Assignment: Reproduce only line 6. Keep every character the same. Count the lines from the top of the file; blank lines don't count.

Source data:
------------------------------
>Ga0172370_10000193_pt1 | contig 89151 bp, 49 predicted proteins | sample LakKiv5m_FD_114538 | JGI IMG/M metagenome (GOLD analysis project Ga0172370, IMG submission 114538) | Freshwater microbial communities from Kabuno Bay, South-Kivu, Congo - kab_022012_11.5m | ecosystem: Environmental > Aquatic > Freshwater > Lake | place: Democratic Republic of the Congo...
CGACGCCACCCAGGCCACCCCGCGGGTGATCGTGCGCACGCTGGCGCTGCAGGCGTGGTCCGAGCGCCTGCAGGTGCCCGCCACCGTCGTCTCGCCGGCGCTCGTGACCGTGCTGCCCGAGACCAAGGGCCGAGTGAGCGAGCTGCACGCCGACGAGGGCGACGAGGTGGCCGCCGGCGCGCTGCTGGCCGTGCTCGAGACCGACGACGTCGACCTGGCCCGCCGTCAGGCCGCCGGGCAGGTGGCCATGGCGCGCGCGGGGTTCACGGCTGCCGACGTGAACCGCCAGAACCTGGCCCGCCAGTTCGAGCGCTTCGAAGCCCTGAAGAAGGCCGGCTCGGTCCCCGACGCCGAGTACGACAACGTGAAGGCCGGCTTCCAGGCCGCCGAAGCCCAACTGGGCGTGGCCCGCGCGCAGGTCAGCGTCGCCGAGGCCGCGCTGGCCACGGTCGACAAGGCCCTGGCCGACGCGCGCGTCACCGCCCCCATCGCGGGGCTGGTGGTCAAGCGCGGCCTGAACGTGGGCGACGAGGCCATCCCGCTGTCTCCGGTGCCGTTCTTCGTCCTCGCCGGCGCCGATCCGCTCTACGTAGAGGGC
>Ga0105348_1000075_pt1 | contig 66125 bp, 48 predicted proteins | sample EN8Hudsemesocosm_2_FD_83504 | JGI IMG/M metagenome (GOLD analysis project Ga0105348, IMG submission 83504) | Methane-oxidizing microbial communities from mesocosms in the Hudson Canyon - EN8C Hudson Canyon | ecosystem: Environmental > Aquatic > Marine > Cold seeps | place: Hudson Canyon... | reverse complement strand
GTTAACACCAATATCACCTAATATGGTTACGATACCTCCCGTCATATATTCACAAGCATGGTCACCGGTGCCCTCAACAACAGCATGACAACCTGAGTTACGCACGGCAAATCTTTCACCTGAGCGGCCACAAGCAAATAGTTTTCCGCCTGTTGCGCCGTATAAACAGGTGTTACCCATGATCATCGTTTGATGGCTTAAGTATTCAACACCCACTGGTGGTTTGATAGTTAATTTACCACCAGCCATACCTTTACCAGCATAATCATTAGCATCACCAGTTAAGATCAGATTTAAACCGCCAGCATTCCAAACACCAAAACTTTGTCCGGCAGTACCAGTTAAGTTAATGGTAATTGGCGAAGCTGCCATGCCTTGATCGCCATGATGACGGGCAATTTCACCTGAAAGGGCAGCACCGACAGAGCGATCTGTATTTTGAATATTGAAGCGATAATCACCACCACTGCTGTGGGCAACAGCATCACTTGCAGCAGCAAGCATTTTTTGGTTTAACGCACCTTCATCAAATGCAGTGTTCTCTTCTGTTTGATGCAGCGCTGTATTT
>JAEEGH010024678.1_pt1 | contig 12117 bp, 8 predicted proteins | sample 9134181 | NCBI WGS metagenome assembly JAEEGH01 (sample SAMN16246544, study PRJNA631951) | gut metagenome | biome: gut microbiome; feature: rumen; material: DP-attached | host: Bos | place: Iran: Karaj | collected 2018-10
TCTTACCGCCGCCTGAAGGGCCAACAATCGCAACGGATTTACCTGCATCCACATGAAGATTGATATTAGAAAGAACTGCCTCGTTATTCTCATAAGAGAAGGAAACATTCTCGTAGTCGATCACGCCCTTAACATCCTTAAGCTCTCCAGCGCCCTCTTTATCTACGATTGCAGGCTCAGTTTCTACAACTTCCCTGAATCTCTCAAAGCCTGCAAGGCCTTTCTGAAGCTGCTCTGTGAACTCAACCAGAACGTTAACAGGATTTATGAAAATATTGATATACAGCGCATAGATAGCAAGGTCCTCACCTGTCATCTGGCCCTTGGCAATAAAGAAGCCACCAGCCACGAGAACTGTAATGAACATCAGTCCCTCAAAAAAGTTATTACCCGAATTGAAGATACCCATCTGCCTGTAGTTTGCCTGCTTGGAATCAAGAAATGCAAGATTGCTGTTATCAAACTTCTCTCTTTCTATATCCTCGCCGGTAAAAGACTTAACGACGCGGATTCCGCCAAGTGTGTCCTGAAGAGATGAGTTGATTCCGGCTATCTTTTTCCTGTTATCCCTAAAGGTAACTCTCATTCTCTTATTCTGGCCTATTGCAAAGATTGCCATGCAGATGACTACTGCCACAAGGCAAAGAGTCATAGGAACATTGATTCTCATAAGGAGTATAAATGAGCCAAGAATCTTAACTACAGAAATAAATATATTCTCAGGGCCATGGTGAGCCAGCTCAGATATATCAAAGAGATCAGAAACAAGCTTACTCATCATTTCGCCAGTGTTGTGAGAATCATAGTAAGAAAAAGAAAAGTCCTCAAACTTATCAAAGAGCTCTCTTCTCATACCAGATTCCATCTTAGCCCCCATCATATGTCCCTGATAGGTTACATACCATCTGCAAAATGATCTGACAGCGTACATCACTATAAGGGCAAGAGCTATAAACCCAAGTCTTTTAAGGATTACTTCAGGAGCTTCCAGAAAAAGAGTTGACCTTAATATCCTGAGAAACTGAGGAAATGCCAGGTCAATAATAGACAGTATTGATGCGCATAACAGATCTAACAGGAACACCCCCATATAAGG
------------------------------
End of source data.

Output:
TCTTACCGCCGCCTGAAGGGCCAACAATCGCAACGGATTTACCTGCATCCACATGAAGATTGATATTAGAAAGAACTGCCTCGTTATTCTCATAAGAGAAGGAAACATTCTCGTAGTCGATCACGCCCTTAACATCCTTAAGCTCTCCAGCGCCCTCTTTATCTACGATTGCAGGCTCAGTTTCTACAACTTCCCTGAATCTCTCAAAGCCTGCAAGGCCTTTCTGAAGCTGCTCTGTGAACTCAACCAGAACGTTAACAGGATTTATGAAAATATTGATATACAGCGCATAGATAGCAAGGTCCTCACCTGTCATCTGGCCCTTGGCAATAAAGAAGCCACCAGCCACGAGAACTGTAATGAACATCAGTCCCTCAAAAAAGTTATTACCCGAATTGAAGATACCCATCTGCCTGTAGTTTGCCTGCTTGGAATCAAGAAATGCAAGATTGCTGTTATCAAACTTCTCTCTTTCTATATCCTCGCCGGTAAAAGACTTAACGACGCGGATTCCGCCAAGTGTGTCCTGAAGAGATGAGTTGATTCCGGCTATCTTTTTCCTGTTATCCCTAAAGGTAACTCTCATTCTCTTATTCTGGCCTATTGCAAAGATTGCCATGCAGATGACTACTGCCACAAGGCAAAGAGTCATAGGAACATTGATTCTCATAAGGAGTATAAATGAGCCAAGAATCTTAACTACAGAAATAAATATATTCTCAGGGCCATGGTGAGCCAGCTCAGATATATCAAAGAGATCAGAAACAAGCTTACTCATCATTTCGCCAGTGTTGTGAGAATCATAGTAAGAAAAAGAAAAGTCCTCAAACTTATCAAAGAGCTCTCTTCTCATACCAGATTCCATCTTAGCCCCCATCATATGTCCCTGATAGGTTACATACCATCTGCAAAATGATCTGACAGCGTACATCACTATAAGGGCAAGAGCTATAAACCCAAGTCTTTTAAGGATTACTTCAGGAGCTTCCAGAAAAAGAGTTGACCTTAATATCCTGAGAAACTGAGGAAATGCCAGGTCAATAATAGACAGTATTGATGCGCATAACAGATCTAACAGGAACACCCCCATATAAGG